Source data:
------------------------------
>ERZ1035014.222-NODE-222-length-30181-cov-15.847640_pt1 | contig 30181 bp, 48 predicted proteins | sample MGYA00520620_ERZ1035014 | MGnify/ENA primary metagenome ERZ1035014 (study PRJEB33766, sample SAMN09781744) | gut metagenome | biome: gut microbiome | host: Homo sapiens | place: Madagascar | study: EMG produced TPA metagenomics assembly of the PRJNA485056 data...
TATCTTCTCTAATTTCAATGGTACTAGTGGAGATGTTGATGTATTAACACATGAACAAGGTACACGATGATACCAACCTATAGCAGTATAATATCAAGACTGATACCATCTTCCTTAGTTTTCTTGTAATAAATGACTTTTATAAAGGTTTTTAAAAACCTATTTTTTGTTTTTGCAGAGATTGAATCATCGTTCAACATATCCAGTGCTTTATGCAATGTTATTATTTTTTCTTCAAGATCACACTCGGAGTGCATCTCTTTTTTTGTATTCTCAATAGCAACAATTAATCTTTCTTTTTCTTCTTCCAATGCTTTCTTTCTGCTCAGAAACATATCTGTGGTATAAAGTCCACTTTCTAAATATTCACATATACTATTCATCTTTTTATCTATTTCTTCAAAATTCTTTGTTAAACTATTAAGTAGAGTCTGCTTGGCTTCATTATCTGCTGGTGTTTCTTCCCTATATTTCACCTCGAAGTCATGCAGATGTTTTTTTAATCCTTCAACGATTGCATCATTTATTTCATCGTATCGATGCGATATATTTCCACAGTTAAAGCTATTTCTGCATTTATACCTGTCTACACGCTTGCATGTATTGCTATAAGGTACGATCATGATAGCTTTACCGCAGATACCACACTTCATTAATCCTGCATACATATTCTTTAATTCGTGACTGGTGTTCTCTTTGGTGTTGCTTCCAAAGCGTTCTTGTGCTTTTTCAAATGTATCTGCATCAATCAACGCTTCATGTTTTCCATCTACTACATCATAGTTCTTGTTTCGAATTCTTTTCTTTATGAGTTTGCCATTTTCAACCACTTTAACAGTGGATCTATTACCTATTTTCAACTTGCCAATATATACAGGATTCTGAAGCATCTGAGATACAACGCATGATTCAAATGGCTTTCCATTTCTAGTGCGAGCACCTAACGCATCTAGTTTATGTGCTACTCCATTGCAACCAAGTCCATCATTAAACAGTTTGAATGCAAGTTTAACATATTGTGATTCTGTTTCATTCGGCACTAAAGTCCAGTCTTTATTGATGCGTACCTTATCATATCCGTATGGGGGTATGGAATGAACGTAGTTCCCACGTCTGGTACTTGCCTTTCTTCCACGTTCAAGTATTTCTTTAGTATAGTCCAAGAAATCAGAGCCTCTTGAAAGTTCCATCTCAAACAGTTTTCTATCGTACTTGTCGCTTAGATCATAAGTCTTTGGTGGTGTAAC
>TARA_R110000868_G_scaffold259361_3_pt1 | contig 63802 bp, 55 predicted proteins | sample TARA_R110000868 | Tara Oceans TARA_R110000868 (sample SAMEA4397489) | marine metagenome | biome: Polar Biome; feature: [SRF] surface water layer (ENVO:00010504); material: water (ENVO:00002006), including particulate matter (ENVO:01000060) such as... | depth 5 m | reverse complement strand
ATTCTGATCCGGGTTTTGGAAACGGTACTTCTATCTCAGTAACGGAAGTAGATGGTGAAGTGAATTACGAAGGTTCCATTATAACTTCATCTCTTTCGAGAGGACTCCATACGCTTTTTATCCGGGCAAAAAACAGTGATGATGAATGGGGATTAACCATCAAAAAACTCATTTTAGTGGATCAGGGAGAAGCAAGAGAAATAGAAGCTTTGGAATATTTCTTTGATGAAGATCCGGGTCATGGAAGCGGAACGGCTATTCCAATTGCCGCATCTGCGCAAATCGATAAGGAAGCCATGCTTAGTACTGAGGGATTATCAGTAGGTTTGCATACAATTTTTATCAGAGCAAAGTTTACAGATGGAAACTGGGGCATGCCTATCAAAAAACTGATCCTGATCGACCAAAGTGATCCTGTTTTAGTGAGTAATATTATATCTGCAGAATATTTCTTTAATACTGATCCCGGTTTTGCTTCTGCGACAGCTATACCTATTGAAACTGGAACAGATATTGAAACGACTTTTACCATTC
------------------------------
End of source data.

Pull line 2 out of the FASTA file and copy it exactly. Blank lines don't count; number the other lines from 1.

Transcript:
TATCTTCTCTAATTTCAATGGTACTAGTGGAGATGTTGATGTATTAACACATGAACAAGGTACACGATGATACCAACCTATAGCAGTATAATATCAAGACTGATACCATCTTCCTTAGTTTTCTTGTAATAAATGACTTTTATAAAGGTTTTTAAAAACCTATTTTTTGTTTTTGCAGAGATTGAATCATCGTTCAACATATCCAGTGCTTTATGCAATGTTATTATTTTTTCTTCAAGATCACACTCGGAGTGCATCTCTTTTTTTGTATTCTCAATAGCAACAATTAATCTTTCTTTTTCTTCTTCCAATGCTTTCTTTCTGCTCAGAAACATATCTGTGGTATAAAGTCCACTTTCTAAATATTCACATATACTATTCATCTTTTTATCTATTTCTTCAAAATTCTTTGTTAAACTATTAAGTAGAGTCTGCTTGGCTTCATTATCTGCTGGTGTTTCTTCCCTATATTTCACCTCGAAGTCATGCAGATGTTTTTTTAATCCTTCAACGATTGCATCATTTATTTCATCGTATCGATGCGATATATTTCCACAGTTAAAGCTATTTCTGCATTTATACCTGTCTACACGCTTGCATGTATTGCTATAAGGTACGATCATGATAGCTTTACCGCAGATACCACACTTCATTAATCCTGCATACATATTCTTTAATTCGTGACTGGTGTTCTCTTTGGTGTTGCTTCCAAAGCGTTCTTGTGCTTTTTCAAATGTATCTGCATCAATCAACGCTTCATGTTTTCCATCTACTACATCATAGTTCTTGTTTCGAATTCTTTTCTTTATGAGTTTGCCATTTTCAACCACTTTAACAGTGGATCTATTACCTATTTTCAACTTGCCAATATATACAGGATTCTGAAGCATCTGAGATACAACGCATGATTCAAATGGCTTTCCATTTCTAGTGCGAGCACCTAACGCATCTAGTTTATGTGCTACTCCATTGCAACCAAGTCCATCATTAAACAGTTTGAATGCAAGTTTAACATATTGTGATTCTGTTTCATTCGGCACTAAAGTCCAGTCTTTATTGATGCGTACCTTATCATATCCGTATGGGGGTATGGAATGAACGTAGTTCCCACGTCTGGTACTTGCCTTTCTTCCACGTTCAAGTATTTCTTTAGTATAGTCCAAGAAATCAGAGCCTCTTGAAAGTTCCATCTCAAACAGTTTTCTATCGTACTTGTCGCTTAGATCATAAGTCTTTGGTGGTGTAAC